Advertisement

Theoretical Assessment of Binding and Mass-Transport Effects in Electrochemical Affinity Biosensors That Utilize Nanoparticle Labels for Signal Amplification

Authors

  • Dr. Jie Zhang,

    Corresponding author
    1. Institute of Bioengineering and Nanotechnology, 31 Biopolis Way, The Nanos, Singapore 138669 (Republic of Singapore)
    2. School of Chemistry, Monash University, Clayton, Vic 3800 (Australia)
    • Institute of Bioengineering and Nanotechnology, 31 Biopolis Way, The Nanos, Singapore 138669 (Republic of Singapore)
    Search for more papers by this author
  • Boon Ping Ting,

    1. Institute of Bioengineering and Nanotechnology, 31 Biopolis Way, The Nanos, Singapore 138669 (Republic of Singapore)
    Search for more papers by this author
  • Prof. Dr. Jackie Y. Ying

    Corresponding author
    1. Institute of Bioengineering and Nanotechnology, 31 Biopolis Way, The Nanos, Singapore 138669 (Republic of Singapore)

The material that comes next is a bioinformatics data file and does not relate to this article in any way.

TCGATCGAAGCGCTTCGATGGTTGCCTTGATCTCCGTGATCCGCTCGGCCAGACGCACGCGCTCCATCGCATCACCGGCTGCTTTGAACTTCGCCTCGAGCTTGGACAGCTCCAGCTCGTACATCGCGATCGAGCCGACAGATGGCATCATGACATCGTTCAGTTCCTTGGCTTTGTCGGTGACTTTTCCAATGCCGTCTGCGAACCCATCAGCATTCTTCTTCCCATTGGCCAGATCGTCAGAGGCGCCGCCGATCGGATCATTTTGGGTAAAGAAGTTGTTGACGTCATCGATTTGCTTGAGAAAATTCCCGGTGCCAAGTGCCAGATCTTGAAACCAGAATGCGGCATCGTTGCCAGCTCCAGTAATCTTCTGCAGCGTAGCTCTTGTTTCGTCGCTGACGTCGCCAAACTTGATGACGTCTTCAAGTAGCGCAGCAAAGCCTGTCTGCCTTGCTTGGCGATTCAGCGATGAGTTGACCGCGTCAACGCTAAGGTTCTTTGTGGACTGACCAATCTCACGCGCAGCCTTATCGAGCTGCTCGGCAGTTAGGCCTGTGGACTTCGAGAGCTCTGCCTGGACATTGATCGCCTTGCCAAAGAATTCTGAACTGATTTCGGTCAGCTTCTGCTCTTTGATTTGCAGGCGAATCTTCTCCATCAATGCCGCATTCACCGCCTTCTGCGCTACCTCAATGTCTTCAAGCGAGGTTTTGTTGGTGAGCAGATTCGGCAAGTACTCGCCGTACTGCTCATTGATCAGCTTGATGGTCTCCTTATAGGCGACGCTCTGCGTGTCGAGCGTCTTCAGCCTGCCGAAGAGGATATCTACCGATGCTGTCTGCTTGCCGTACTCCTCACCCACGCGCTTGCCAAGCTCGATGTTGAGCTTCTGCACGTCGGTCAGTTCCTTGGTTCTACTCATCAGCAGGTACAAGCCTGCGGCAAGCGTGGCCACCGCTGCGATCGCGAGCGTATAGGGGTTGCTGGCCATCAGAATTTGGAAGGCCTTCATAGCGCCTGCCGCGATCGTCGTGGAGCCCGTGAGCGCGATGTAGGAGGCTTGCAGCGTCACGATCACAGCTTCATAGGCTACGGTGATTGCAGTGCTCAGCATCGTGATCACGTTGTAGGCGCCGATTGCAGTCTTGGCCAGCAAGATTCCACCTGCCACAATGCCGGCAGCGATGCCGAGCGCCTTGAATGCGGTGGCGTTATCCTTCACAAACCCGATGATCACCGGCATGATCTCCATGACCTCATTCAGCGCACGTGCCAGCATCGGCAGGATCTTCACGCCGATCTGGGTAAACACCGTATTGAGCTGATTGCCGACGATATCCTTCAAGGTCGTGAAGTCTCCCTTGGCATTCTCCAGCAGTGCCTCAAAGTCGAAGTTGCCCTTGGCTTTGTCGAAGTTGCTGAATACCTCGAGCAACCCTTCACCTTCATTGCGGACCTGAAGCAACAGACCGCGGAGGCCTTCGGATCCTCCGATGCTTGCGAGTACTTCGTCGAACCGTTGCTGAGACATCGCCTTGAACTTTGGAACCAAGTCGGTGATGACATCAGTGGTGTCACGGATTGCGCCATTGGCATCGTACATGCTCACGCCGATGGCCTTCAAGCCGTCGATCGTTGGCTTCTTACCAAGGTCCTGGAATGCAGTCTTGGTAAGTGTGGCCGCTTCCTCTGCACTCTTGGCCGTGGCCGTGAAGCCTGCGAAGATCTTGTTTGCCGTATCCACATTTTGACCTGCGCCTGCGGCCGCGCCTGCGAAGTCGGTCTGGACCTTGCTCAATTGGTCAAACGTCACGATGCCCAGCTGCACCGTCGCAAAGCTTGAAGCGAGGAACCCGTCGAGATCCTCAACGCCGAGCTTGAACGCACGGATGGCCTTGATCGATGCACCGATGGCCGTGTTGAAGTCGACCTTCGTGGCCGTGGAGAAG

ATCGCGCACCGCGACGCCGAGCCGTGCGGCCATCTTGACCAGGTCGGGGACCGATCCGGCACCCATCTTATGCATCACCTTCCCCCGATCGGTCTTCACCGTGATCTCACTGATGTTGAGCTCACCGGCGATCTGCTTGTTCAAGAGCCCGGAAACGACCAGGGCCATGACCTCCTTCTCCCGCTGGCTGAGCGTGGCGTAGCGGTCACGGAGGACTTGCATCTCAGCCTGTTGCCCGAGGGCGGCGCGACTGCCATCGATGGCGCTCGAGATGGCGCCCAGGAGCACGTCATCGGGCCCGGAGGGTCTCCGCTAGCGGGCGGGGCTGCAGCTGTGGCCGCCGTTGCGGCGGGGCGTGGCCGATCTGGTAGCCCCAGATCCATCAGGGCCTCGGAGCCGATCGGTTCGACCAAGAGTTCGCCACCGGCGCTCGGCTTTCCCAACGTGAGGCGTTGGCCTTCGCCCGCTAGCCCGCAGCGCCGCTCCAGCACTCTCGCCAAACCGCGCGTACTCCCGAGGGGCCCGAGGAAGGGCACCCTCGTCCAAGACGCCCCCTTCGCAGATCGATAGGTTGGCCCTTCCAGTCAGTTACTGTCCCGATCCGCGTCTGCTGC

• Institute of Bioengineering and Nanotechnology, 31 Biopolis Way, The Nanos, Singapore 138669 (Republic of Singapore)
    Search for more papers by this author

Abstract

This paper presents a theoretical study of electrochemical affinity biosensors for the detection of DNA/protein that utilize nanoparticle labels for signal amplification. This study analyzes the effects of binding and mass transport of the analytes on biosensor performance by using numerical simulations. Four cases were considered: 1) nanoparticles used to increase the loading of an electroactive species, or used as catalysts under pseudo-first-order conditions; 2) nanoparticles used as ultramicroelectrode arrays for the electrolysis of large concentrations of substrate; 3) nanoparticles used as seeds to deposit electrochemically detectable species; and 4) nanoparticles used to mediate the deposition of electrocatalysts. By using nanoparticle labels, high sensitivity is possible under all conditions considered. However, theoretical findings suggested that nonspecific adsorption could be more problematic in cases 2–4 due to the mismatch between the chemistry of surface binding and the principle of signal amplification that originates from the effect of mass transport. Under these conditions, any given signal would plateau at a much lower analyte concentration, well before the analyte binding had actually reached a plateau. Views on possible solutions to the above limitations are also presented.

Ancillary